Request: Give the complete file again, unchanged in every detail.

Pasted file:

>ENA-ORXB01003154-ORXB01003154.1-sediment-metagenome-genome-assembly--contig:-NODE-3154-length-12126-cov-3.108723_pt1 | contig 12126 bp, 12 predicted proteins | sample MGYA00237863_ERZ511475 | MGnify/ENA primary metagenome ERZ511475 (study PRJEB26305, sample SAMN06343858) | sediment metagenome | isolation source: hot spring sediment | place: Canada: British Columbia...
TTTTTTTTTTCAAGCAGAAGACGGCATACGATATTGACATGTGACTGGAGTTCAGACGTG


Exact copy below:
>ENA-ORXB01003154-ORXB01003154.1-sediment-metagenome-genome-assembly--contig:-NODE-3154-length-12126-cov-3.108723_pt1 | contig 12126 bp, 12 predicted proteins | sample MGYA00237863_ERZ511475 | MGnify/ENA primary metagenome ERZ511475 (study PRJEB26305, sample SAMN06343858) | sediment metagenome | isolation source: hot spring sediment | place: Canada: British Columbia...
TTTTTTTTTTCAAGCAGAAGACGGCATACGATATTGACATGTGACTGGAGTTCAGACGTG